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So, You’re a PCB Designer - And Then What?

The route a PCB designer takes through the job market can lead to a number of different outcomes.

A board designer comes in with a knowledge set that helps transform an abstract schematic into physical electronics. A lot of that has to do with knowing what is happening downstream from the day the artwork was created. The steps involved with PCB fabrication and assembly are complex even for the simplest of jobs. 

Take a factory tour and notice the rooms full of different machinery. Material is cut to shape and drilled in a kinetic energy field making so much noise. Vast plating lines do serial dunking in different vats of bubbling hazards. This is the CAD data manifested in copper for the first time.

Another room is more zen with tons of pressure being applied and high temperature. It’s a slow process and the presses are very expensive. This is usually a small factory’s bottleneck. Down the hall, a brightly lit room full of automated optical inspection equipment ensures compliance. What we do on the monitors plays out across the factory.

Physical Design, Building Blocks And Fitting Them Together

There are crossover points in the machining and drilling that you see over and over in a machine shop. Creating the drawings and CNC data for the single board and the “step and repeat” assembly panel is work that has to be done in every PCB fab shop.

Why stop there? If you have a penchant for creating virtual widgets using CAD tools, you could continue to learn about 3D modeling and parlay that into generating the heatsinks, shields, base plates and miscellaneous brackets for your team.

Generating the documentation for piece parts uses the same dimensions and other conventions as the PC Board. Metal parts get anodized or otherwise protected from the elements. These material call-outs are standard; pick a color.

Figure 1. Image Credit: Author - The factory floor is where it all comes together

In the age of 3D printing, we can prototype quite a few kinds of things. Getting into finite element analysis and creating intricate geometry that has a calculated breaking point requires an engineering degree even if the latest software can get you there. Material science covers a lot of interesting ground. You can start out simple and grow into it like anything else.

Think Small To Earn Big On The Chip Team

It seems that the deeper you go into the PHY stack, the nicer the cars parked out front of the office. The chip team has a lot of sway in most chip companies. Getting closer to the IC by designing the substrates or modules can be a step towards the silicon. That’s still on the periphery but close enough that you might get in on the action with the right company.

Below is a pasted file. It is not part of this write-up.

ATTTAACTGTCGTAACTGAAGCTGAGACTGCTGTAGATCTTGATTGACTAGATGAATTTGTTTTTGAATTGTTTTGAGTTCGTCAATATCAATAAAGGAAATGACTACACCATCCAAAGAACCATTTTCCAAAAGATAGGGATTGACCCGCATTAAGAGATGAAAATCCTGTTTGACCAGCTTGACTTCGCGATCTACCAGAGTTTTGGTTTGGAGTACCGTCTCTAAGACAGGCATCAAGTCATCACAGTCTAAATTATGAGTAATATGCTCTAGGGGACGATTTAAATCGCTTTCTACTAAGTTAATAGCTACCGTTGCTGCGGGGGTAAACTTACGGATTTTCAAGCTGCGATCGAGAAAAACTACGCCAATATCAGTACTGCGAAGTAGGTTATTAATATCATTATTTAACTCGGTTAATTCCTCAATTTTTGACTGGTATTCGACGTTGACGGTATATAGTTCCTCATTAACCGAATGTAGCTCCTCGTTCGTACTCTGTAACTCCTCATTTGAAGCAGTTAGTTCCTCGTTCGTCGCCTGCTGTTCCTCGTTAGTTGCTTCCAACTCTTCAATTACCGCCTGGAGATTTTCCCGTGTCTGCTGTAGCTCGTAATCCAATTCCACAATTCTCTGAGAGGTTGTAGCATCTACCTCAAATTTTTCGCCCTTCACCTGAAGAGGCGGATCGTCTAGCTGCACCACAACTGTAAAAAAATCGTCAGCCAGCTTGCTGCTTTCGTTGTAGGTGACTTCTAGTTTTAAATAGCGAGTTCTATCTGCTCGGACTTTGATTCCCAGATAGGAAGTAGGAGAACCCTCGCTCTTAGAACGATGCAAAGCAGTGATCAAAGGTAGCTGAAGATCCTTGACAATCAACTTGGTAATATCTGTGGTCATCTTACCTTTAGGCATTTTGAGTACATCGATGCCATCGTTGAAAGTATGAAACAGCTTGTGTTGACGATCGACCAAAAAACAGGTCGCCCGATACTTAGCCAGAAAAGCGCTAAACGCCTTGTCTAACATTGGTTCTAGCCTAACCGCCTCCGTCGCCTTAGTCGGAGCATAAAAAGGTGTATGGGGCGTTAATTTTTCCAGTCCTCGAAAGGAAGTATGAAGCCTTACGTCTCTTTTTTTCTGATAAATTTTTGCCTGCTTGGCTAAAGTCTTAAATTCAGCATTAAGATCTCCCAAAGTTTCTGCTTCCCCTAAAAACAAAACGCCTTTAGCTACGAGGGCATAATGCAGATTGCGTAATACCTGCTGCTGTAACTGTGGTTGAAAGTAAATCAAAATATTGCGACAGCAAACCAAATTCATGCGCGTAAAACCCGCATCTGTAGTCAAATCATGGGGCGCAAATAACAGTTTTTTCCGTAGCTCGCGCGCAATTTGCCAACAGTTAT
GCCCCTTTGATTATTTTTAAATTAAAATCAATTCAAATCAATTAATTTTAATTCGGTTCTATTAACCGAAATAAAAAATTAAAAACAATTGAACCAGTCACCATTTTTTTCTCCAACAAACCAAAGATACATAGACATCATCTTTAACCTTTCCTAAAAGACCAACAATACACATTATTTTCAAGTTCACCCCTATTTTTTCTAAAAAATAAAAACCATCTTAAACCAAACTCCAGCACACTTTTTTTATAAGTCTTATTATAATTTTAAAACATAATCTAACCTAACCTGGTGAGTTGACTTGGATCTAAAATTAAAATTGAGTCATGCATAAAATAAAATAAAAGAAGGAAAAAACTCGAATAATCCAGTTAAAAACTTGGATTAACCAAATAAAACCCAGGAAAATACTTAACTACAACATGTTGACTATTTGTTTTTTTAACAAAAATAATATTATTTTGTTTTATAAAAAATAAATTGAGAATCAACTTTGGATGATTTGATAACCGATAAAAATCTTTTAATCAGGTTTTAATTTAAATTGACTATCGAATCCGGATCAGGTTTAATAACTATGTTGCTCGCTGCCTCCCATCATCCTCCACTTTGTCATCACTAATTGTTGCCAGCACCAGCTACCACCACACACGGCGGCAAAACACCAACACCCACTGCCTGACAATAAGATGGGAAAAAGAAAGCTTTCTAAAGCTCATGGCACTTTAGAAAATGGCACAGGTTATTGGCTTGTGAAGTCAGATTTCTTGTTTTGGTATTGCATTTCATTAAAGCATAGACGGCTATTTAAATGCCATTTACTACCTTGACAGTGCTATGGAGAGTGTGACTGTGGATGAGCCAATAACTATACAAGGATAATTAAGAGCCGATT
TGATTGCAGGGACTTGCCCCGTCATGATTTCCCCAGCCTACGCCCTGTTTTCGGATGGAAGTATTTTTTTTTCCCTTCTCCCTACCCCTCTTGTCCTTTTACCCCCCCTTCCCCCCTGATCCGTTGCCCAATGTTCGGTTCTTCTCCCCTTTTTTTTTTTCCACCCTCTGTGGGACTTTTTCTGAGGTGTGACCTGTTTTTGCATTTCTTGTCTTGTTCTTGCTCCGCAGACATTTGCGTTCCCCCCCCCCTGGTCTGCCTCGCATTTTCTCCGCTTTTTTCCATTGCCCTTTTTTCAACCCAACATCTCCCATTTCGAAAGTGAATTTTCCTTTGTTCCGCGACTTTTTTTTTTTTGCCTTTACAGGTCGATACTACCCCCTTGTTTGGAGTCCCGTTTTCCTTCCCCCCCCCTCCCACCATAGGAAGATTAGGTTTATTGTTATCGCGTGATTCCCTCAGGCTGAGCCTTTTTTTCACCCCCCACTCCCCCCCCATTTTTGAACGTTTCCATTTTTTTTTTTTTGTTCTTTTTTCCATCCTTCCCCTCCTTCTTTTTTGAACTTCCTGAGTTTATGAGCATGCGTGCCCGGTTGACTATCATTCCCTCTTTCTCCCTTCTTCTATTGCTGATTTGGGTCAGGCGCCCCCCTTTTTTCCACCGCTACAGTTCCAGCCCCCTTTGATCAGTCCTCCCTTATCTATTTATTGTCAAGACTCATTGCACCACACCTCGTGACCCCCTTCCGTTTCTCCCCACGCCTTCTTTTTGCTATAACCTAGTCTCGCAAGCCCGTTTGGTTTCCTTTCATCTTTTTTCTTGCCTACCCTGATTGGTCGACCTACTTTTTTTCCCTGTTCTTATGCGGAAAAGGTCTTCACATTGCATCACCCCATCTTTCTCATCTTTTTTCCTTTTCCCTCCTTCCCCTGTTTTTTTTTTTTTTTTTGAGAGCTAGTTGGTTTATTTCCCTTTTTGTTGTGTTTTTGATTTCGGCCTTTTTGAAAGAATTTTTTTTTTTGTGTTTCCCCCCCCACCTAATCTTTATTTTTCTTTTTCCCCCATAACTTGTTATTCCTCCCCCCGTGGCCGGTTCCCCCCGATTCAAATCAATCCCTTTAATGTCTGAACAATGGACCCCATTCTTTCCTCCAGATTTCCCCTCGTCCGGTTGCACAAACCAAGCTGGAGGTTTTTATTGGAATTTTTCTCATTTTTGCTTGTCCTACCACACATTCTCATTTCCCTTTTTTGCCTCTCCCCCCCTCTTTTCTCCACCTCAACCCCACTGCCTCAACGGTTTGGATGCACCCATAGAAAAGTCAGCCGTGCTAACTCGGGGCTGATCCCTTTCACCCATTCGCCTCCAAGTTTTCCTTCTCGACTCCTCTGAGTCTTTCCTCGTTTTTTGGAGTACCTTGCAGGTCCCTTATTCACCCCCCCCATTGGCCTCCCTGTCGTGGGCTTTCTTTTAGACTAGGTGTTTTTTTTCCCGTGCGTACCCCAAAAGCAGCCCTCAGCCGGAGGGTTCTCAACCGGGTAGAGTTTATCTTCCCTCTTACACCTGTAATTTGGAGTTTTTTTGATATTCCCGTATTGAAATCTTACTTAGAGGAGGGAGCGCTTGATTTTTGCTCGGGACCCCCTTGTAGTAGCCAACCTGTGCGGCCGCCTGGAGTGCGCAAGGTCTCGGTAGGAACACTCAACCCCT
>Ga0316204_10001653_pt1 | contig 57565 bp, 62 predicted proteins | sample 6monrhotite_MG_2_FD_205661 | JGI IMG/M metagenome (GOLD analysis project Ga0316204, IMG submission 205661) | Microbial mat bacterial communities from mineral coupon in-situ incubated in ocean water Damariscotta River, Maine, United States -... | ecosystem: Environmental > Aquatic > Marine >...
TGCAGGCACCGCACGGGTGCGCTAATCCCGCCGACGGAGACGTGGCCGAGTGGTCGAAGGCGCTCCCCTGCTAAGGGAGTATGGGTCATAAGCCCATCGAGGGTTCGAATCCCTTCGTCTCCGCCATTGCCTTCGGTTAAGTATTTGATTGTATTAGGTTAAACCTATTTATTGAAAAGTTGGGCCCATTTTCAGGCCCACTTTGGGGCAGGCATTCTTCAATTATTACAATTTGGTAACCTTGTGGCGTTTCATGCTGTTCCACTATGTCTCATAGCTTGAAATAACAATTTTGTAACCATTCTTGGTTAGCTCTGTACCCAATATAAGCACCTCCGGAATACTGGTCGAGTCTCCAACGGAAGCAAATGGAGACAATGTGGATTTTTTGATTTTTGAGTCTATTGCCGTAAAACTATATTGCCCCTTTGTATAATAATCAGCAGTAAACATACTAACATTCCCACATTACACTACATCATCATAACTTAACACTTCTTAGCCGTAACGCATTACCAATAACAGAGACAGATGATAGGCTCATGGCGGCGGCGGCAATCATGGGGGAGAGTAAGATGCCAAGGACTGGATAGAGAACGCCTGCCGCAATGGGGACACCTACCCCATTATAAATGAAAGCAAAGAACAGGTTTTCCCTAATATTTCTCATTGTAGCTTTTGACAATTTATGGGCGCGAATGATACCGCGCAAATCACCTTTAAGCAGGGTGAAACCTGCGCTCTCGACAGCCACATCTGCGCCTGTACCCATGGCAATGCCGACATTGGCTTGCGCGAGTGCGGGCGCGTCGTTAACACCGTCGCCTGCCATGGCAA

Forward thinking companies that have strong financials are the ones that can provide tuition assistance. I gave Qualcomm almost seven years and was grateful for the chance to go back to school part time on their dime. Maybe, they can buy your startup too. All I’m saying is that it pays to miniaturize your CAD outlook if you get the opportunity.

Figure 2. Image Credit: Author - Get the chip team’s attention with probe cards that help them quantify the throughput of the device.

Circuit boards are at the end of that range but the concepts do carry over. You’re mainly stitching together IP blocks with vanishingly small features. Of course, this job has increased in complexity over the years. They still need new people to join their ranks as the OG experts retire.

CAM Tools Expert, The Conduit To The Copper

If you have been submitting PCB artwork to a fab shop for any length of time, you’ve probably gotten a notice that they have a question about the data you provided. It may be something like asking if an indicated location is acceptable for the vendor’s logo and date code. That’s an easy and expected question.

No matter the gravity of the question, cosmetic or catastrophic, someone has to be the fab-shop’s backstop and that’s the CAM person. Every data package that comes into the fab house goes through the CAM evaluation. Their tools and experience can turn the average artwork into an actual photo tool. Don’t think for a minute that the data you send to them doesn’t get a workover before it hits the factory floor.

When it comes to the worse than average submission, they get to walk the customer through their options that fall within that shop’s production capabilities. We’ve all been there when a connector or similar item has its own geometric demands. You can include those tight tolerances in the package as you ought to if that’s what the data sheet says. Then tape out the board and see what happens.

Figure 3. Image Credit: Author - USB C connectors are hard enough to incorporate without going on to a flex circuit where tolerances are always a bit more “squirrely”.

Nonsense! It’s the PCB designer’s job to make sure the information contained in the data sheet is in alignment with the capabilities of their approved vendors. We can’t always know what the pain point will be so it’s best to get ahead of these things as a designer and check with the local CAM department. When we don’t, we get that call, often on a Friday around 6:30 PM local time. Anyway, you could find yourself making that call if you wind up working in Computer Aided Manufacturing.

Starting Or Managing A Business Unit